European Central Bank may need to do more to boost economy
ECB worries that due to crisis people are adapting spending and prolonging weak growth
Peter Praet of ECB: noting that euro zone inflation could be even lower in 2015 than the 0.7 per cent forecast, he said, “this is why we have to be very vigilant and ask ourselves: Have we done enough?” Photograph: Jerome Favre/Bloomberg
A top official of the European Central Bank says measures taken to stimulate the euro zone economy might not be adequate and the central bank may need to do more.
The comments by Peter Praet, a member of the central bank’s executive board, strengthened expectations that the ECB is moving closer to broad-based government bond purchases as a way of pumping money into the economy.
Added impetus, Mr Praet said, could come from the additional drag on consumer prices as a result of the recent drop in crude oil prices.
While he said that “the risk of broadly based deflation in the euro area is not high”, he noted that oil’s slump “could mean negative inflation during a substantial part of 2015”.
In an interview with Börsen Zeitung, a German financial newspaper, Mr Praet said the steps taken so far might not be enough to raise inflation from a level considered dangerously low because it undercuts corporate profits and makes it more difficult for borrowers to repay their debts.
“There is the risk that we won’t have achieved the degree of monetary accommodation that we had intended,” Mr Praet said, according to a translation of the interview on the ECB website.
Noting that euro zone inflation could be even lower in 2015 than the 0.7 per cent forecast by ECB economists, he added, “this is why we have to be very vigilant and ask ourselves: Have we done enough?”
The statement by Mr Praet, along with recent signals from other high-ranking ECB officials, suggest that action is increasingly likely at the next monetary policy meeting, on January 22nd.
But the central bank could delay an asset purchase programme to bring dissenting members of the policymaking governing council on board, or simply to allow more time to make preparations for what would be a huge and complex intervention in bond markets.
Political turmoil in Greece could delay asset purchases, because the ECB might be reluctant to acquire debt that a new Greek government might not repay.
Mr Praet said there was a danger that businesses and consumers were becoming resigned to low growth and low inflation and so were not investing and spending. If so, that would be one of the symptoms of deflation – a broad-based decline in prices that causes people to delay purchases, company profits to sink and unemployment to rise.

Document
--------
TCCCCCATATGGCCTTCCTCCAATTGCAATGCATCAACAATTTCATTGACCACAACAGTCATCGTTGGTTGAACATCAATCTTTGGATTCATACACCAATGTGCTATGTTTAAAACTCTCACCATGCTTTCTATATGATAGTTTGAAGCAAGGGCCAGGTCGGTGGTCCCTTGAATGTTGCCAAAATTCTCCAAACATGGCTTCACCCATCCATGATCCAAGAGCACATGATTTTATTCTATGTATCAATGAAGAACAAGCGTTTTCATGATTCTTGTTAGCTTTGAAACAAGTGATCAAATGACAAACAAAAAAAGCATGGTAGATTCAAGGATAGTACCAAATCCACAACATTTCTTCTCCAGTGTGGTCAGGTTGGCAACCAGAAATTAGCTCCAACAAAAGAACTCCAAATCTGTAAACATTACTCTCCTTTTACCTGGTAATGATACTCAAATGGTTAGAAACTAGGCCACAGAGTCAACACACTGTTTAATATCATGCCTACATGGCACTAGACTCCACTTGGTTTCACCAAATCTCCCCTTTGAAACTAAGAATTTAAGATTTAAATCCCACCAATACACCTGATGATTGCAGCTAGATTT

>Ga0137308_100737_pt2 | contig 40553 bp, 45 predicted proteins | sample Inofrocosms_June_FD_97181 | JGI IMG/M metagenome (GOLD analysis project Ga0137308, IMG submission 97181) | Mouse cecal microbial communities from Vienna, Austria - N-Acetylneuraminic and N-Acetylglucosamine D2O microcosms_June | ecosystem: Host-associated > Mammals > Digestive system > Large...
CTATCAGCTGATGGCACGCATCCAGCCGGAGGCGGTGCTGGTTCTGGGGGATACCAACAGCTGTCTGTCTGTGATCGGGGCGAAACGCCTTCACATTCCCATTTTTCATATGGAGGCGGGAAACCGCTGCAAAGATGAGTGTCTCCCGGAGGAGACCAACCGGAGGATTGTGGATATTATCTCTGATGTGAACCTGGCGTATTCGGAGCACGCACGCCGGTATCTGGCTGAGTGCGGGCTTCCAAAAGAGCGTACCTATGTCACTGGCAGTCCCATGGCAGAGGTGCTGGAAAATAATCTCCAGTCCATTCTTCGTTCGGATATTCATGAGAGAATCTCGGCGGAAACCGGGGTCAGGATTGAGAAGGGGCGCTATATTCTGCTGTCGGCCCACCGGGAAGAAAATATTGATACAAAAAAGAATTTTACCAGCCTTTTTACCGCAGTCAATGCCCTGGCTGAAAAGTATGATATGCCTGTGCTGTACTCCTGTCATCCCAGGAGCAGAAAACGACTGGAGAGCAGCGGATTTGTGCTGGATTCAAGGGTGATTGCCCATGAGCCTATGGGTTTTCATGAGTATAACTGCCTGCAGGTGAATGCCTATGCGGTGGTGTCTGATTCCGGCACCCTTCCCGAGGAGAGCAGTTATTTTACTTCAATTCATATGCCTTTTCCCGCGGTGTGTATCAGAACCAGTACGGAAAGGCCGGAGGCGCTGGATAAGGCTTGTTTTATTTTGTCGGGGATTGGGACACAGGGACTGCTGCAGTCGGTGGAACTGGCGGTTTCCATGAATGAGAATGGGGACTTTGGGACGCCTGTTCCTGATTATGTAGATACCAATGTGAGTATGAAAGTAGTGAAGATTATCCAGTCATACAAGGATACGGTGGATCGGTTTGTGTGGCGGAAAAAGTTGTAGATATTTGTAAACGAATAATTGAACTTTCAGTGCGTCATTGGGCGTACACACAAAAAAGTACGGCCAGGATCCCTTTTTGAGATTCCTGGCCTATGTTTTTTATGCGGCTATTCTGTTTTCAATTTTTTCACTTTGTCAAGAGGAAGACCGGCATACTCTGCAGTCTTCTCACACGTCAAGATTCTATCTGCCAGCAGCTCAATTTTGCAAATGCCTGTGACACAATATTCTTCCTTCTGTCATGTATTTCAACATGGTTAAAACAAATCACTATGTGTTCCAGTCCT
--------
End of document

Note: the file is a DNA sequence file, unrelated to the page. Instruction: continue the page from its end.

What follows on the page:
European Central Bank policymakers are increasingly worried about “the very high risk that after seven years of crisis and very poor economic performance in the euro area, businesses and households are reducing their long-term growth expectations and adapting to weak growth and low inflation”, Mr Praet said.
“The big risk is that this growth pessimism perpetuates the current situation of weak growth and low inflation,” Mr Praet said.
Many economists as well as central bankers in other countries have expressed concern that the ECB has already waited too long to address very low inflation. Prices rose at an annual rate of 0.3 per cent in the euro zone during November, and some analysts expect inflation to have slowed further during December or even to have turned negative. An official estimate of December inflation will be released on January 7th.
An asset purchase programme in the euro zone would be more complicated than the quantitative easing used by the Federal Reserve to stimulate the US economy. The Fed bought large quantities of US Treasury securities, but the euro zone has no comparable asset. The ECB would have to buy bonds of individual euro zone countries.
Mr Praet said the ECB might buy government bonds in the secondary market in proportion to the size of each country’s outstanding debt. That approach could be controversial because it would tend to reward the most indebted countries, such as Greece and Italy.
Mr Praet acknowledged that the ECB risked rewarding bad behaviour, a practice known as moral hazard. “Moral hazard is an issue for monetary policy; I don’t deny that,” he said. “At the same time, it cannot be an excuse not to act if you come to the conclusion that this is needed, given your mandate.” – New York Times